Did you know that the Bank of the Philippine Islands (BPI) noted a 50-percent increase in online scams worldwide? Cybercriminals have tapped into various digital platforms to capitalize on coronavirus fears by way of phishing scams and impersonating legitimate organizations, including banks.
“We see phishing emails that feature COVID-19 themes that have links to phishing sites. These scammers do take advantage of our dire situation and the emotions of people,” said BPI’s Enterprise Information Security Officer and Data Protection Officer Jonathan John B. Paz.
In a span of 10 days—from March 17 to 26—BPI already detected 24 COVID-themed phishing emails. “We have also seen 212 phishing websites in the same period and all these were taken down,” Mr. Paz added.
BPI is therefore warning clients to take the necessary precautions to protect them from becoming the latest victims of coronavirus-related cybercrimes.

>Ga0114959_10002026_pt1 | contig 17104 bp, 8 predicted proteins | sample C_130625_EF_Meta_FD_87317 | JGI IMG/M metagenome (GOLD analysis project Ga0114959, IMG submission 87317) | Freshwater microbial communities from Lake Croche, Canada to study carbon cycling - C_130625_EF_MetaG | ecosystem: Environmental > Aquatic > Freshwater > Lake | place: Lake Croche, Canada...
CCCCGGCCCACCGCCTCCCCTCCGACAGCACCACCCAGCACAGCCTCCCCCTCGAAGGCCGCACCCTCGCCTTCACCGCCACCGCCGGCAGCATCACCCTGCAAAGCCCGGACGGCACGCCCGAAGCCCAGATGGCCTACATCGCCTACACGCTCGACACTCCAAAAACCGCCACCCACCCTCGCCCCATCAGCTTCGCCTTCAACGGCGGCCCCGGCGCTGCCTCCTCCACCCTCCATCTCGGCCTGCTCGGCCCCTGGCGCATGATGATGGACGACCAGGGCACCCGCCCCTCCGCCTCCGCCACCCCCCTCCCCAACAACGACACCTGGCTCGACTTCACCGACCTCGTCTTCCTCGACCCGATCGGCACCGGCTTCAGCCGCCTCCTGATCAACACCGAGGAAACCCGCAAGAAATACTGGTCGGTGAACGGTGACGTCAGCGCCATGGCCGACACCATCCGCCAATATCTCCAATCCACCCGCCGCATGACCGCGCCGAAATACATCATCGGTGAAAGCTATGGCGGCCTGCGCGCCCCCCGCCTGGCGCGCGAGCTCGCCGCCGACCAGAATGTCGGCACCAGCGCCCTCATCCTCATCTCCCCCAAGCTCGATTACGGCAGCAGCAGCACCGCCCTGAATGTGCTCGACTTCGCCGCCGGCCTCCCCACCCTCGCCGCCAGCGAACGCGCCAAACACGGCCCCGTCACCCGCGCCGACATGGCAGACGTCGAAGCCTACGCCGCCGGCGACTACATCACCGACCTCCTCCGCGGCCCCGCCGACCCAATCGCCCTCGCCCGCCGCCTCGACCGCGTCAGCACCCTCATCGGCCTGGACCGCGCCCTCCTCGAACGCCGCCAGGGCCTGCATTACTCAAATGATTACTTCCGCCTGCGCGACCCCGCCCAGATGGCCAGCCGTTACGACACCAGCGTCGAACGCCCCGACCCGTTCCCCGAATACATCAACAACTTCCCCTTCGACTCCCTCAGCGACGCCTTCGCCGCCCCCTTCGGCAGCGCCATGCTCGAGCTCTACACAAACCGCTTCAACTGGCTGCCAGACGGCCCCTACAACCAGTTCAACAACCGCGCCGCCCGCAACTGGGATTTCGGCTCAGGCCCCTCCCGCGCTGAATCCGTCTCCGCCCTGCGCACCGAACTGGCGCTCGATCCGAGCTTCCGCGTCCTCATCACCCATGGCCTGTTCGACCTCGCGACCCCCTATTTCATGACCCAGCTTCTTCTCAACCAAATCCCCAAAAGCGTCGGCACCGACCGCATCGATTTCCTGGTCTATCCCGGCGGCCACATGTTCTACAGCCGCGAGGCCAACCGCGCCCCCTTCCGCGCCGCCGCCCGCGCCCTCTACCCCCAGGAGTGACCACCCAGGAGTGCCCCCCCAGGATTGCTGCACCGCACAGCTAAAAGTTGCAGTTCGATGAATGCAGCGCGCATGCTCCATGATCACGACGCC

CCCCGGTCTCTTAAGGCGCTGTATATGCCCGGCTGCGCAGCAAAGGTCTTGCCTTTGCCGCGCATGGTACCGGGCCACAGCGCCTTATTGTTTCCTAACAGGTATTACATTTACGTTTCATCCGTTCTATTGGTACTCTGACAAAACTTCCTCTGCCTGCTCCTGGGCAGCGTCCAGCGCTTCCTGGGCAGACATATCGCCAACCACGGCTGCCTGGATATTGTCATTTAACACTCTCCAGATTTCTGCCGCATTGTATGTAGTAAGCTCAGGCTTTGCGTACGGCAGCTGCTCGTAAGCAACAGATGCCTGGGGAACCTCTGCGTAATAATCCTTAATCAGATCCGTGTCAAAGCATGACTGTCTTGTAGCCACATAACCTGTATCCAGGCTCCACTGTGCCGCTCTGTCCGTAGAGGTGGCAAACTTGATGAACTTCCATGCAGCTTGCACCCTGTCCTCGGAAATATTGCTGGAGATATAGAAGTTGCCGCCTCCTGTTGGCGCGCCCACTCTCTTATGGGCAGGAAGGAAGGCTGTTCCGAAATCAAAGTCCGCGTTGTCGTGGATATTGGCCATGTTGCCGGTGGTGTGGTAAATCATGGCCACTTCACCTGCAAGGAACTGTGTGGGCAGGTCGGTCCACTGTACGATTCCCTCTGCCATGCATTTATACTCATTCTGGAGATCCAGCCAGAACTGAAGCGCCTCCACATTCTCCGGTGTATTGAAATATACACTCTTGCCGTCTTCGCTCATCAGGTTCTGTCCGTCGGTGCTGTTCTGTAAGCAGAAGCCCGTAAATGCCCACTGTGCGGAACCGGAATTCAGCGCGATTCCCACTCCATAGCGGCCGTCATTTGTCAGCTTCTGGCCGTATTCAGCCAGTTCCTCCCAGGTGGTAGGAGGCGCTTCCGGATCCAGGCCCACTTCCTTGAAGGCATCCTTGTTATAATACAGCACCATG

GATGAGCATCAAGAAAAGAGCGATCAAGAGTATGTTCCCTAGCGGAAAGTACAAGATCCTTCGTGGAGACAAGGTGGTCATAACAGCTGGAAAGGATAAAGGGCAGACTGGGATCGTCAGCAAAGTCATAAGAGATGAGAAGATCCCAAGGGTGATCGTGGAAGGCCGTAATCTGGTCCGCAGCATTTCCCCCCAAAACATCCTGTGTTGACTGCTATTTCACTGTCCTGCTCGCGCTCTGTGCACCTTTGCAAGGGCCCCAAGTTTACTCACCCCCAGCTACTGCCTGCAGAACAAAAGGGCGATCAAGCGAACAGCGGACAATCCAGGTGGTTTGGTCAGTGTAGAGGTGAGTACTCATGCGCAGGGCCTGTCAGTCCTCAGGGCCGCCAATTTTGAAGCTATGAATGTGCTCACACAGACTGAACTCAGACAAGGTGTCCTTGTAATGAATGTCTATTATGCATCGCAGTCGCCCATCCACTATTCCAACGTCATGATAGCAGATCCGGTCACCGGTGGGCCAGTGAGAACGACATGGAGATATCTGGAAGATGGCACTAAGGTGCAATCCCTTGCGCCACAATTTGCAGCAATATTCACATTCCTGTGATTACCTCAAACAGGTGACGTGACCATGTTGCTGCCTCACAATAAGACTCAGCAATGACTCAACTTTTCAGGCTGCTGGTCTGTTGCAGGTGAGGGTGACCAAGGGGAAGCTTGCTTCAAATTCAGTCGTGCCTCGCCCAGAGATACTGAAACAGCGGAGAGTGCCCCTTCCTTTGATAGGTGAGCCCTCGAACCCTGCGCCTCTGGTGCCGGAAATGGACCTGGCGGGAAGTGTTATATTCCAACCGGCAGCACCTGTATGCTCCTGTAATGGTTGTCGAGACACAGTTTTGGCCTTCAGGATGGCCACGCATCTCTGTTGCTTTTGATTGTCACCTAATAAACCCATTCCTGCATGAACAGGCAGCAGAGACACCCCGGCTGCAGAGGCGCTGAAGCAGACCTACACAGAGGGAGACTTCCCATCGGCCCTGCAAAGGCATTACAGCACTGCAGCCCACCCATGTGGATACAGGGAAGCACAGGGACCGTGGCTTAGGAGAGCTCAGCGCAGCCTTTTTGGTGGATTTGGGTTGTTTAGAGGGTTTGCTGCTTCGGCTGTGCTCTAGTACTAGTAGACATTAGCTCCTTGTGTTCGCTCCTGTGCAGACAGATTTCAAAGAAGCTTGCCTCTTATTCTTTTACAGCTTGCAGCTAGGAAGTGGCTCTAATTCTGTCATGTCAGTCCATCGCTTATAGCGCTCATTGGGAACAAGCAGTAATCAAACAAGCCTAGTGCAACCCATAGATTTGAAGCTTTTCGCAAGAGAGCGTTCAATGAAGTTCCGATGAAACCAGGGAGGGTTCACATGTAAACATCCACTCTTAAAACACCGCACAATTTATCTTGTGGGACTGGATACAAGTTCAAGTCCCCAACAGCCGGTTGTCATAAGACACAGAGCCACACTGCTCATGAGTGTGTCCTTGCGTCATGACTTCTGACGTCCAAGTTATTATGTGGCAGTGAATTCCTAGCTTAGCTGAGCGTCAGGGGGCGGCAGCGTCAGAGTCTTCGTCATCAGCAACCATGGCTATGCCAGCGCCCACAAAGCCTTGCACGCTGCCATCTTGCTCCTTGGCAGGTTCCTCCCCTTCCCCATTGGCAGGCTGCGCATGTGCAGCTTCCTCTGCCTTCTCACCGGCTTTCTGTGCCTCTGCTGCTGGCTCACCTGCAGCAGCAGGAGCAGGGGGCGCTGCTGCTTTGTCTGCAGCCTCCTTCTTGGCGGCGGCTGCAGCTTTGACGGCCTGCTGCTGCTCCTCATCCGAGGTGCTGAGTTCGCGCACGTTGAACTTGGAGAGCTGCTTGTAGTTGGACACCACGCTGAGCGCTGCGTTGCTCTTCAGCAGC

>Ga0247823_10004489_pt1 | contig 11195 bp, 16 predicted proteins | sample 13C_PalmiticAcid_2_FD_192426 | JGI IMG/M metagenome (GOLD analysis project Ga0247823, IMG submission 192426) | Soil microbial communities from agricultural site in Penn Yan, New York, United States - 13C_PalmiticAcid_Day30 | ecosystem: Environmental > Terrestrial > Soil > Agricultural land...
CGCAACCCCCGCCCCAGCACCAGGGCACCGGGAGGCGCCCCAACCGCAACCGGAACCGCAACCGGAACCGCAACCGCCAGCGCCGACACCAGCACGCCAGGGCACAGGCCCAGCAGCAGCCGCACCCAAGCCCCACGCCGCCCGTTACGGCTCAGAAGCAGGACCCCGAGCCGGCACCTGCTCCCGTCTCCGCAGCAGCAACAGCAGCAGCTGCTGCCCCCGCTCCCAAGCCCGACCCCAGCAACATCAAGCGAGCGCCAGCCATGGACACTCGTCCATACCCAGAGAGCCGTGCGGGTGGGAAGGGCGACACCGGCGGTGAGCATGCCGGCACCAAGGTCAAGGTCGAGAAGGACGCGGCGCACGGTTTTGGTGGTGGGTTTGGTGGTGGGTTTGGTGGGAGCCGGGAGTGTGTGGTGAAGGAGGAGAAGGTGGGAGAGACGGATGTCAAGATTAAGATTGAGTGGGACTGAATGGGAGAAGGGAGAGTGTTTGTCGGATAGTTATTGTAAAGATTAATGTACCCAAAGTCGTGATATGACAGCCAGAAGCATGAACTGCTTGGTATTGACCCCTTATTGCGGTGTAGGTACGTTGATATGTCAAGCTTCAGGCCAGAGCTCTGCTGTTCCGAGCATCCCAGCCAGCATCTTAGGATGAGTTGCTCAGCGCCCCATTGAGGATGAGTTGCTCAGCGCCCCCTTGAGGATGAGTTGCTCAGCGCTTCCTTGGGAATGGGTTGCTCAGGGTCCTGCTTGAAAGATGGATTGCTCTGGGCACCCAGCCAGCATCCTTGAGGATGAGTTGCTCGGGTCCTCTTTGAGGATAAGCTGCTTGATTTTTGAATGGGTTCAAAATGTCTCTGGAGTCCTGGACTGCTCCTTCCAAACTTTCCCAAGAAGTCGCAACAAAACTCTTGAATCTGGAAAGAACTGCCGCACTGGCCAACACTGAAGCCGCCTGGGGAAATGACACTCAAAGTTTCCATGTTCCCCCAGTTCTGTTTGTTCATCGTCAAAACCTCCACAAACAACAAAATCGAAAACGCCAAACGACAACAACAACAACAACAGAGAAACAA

“As you enjoy the convenience of banking through our online channels, make sure that your every login is safe and secure,” said Mr. Paz, adding that cybersecurity is a shared responsibility, especially during these critical times.
To protect one’s bank account in the time of COVID-19, BPI encourages customers to use the Bank’s mobile and online security features to help keep their accounts safe. These include the activation of one’s Mobile Key, enabling biometric login, linking a device to one’s account, using One-Time PIN (OTP), and setting up of login notifications and email alerts, among others.
The bank has already taken both technical and non-technical measures to combat COVID-themed social engineering attacks.
“We ramped up collaboration with threat intelligence services to gather information on the emerging modus operandi, indicators of compromise, phishing websites and attacks, particularly COVID-19-themed cyberattacks, to improve the Bank’s defenses and help us better secure our clients’ personal data and financial assets,” Paz said.
Now remember, while you’re wearing a mask in public to stay safe, scammers are also wearing their own masks, albeit online, waiting for their next victim.